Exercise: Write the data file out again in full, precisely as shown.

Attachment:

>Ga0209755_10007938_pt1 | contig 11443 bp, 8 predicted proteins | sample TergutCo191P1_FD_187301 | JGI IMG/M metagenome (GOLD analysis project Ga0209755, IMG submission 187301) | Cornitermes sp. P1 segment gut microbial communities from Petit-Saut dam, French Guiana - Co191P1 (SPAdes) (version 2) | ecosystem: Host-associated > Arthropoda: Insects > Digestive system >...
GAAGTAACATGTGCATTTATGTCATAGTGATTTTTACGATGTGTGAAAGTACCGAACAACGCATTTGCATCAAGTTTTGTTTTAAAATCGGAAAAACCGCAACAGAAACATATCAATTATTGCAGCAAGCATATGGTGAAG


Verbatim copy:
>Ga0209755_10007938_pt1 | contig 11443 bp, 8 predicted proteins | sample TergutCo191P1_FD_187301 | JGI IMG/M metagenome (GOLD analysis project Ga0209755, IMG submission 187301) | Cornitermes sp. P1 segment gut microbial communities from Petit-Saut dam, French Guiana - Co191P1 (SPAdes) (version 2) | ecosystem: Host-associated > Arthropoda: Insects > Digestive system >...
GAAGTAACATGTGCATTTATGTCATAGTGATTTTTACGATGTGTGAAAGTACCGAACAACGCATTTGCATCAAGTTTTGTTTTAAAATCGGAAAAACCGCAACAGAAACATATCAATTATTGCAGCAAGCATATGGTGAAG